Krista Tippett interviewed Maria Popova (@brainpicker), founder, creator and inspiring designer behind Brain Pickings, an ad-free, online compilation of inspiring writings by Popova. (click her for a link to the interview) She describes herself this way:
Hey there. My name is Maria Popova and I’m a reader, writer, interestingness hunter-gatherer, and curious mind at large. I’ve previously written for Wired UK, The Atlantic, The New York Times, and Harvard’s Nieman Journalism Lab, among others, and am an MIT Futures of Entertainment Fellow. (https://www.brainpickings.org/about/)
I would describe her work as the embodiment of interconnectedness. She explores interesting ideas and finds clever, insightful and intricate ways to connect them to other ideas, weaving a story that is often visual and captivating. She is a wonderful example of a systems thinker.
Tippett’s interview with Popova reveals her sensitivity, intelligence, command of language, and the complexity of her thinking. She makes visible to the listener, in a clear and poetic fashion, how her mind constructs patterns that become source of writings.
I have been a fan of Popova’s work with Brain Pickings for at least five years. While I don’t read every entry, I do subscribe to her feed and find ample opportunities to sit with her work, reveling in the beautiful pieces of art she weaves into her wonderful stories.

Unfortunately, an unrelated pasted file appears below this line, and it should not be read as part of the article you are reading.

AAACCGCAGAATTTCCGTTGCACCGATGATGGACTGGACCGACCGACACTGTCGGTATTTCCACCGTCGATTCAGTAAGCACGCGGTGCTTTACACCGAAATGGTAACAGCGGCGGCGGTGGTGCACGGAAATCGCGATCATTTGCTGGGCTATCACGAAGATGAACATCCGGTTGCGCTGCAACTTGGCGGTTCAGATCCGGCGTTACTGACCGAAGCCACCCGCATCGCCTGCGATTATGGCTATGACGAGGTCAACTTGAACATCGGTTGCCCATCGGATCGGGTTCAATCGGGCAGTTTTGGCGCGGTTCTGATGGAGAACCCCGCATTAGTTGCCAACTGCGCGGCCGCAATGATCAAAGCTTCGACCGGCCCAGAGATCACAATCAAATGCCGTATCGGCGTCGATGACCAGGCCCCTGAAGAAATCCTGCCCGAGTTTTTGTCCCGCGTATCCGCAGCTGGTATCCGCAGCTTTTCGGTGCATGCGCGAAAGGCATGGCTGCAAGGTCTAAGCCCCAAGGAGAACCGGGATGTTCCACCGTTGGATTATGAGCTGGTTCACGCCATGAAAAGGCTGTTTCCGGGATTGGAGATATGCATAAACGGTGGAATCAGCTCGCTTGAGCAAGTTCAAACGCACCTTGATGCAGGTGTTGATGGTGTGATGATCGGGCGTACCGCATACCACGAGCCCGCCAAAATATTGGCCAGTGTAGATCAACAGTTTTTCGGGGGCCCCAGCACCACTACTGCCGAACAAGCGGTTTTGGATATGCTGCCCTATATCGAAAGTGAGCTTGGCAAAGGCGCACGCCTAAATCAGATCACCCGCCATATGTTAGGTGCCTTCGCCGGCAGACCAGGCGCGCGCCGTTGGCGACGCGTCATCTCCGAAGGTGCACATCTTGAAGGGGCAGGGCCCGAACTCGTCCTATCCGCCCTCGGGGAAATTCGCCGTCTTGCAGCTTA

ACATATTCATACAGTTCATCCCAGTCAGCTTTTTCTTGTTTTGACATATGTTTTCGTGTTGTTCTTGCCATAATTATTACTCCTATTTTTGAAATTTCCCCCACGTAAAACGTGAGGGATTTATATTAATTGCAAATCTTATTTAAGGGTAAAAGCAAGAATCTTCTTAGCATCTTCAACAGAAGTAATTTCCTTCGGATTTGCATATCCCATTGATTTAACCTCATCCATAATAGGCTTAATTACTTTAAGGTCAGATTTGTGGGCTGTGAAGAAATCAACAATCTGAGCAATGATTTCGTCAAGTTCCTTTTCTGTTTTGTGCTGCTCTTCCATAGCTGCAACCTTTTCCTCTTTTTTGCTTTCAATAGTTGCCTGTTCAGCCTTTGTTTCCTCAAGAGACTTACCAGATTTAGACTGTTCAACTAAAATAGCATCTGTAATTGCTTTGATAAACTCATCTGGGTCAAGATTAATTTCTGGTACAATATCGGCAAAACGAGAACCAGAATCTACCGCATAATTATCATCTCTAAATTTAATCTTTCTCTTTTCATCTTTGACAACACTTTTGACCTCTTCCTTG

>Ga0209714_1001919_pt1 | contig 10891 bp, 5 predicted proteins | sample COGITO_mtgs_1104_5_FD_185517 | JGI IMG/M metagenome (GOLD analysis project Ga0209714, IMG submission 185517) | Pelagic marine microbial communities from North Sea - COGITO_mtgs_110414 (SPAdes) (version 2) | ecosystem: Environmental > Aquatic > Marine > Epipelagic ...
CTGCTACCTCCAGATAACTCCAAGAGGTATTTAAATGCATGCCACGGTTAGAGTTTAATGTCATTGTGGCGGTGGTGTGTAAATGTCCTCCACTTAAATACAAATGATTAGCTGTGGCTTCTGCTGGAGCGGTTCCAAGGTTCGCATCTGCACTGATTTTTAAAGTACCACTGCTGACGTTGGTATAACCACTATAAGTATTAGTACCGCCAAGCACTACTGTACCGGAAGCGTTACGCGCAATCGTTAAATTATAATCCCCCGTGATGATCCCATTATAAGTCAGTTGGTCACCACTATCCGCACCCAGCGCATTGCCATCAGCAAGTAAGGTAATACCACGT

If you have 50 minutes to spare, which we all do, I would highly recommend listening to Tippett’s interview of Popova. You will not be disappointed. Here are a few quotes from the interview that I found particularly compelling.
You know, culture needs stewardship, not disruption.
As a culture — you’re right. We seem somehow bored with thinking. We want to instantly know. And there’s this epidemic of listicles. Why think about what constitutes a great work of art when you can skim the “20 Most Expensive Paintings in History?” And I’m very guided by this desire to counter that in myself because I am, like everybody else, a product of my time and my culture. And I remember, there’s a really beautiful commencement address that Adrienne Rich gave in 1977 in which she said that an education is not something that you get but something that you claim.
And I think that’s very much true of knowledge itself. The reason we’re so increasingly intolerant of long articles and why we skim them, why we skip forward even in a short video that reduces a 300-page book into a three-minute animation — even in that we skip forward — is that we’ve been infected with this kind of pathological impatience that makes us want to have the knowledge but not do the work of claiming it. I mean, the true material of knowledge is meaning. And the meaningful is the opposite of the trivial. And the only thing that we should have gleaned by skimming and skipping forward is really trivia. And the only way to glean knowledge is contemplation. And the road to that is time. There’s nothing else. It’s just time. There is no shortcut for the conquest of meaning. And ultimately, it is meaning that we seek to give to our lives. (emphasis is mine)
Well, I think identity for all of us is this perpetual process. And it’s somewhat like constantly clearing out and rearranging an attic. And it’s as much about throwing out all the furniture and trinkets that no longer serve us as bringing in new ones. And in that sense, it’s just as important to continue defining who we are as to continue eliminating who we are not. And for me, it kind of feeds on itself.
There is much, much more in the interview so take time, put on the headphones and enjoy the experience listening to Popova’s philosophical musings.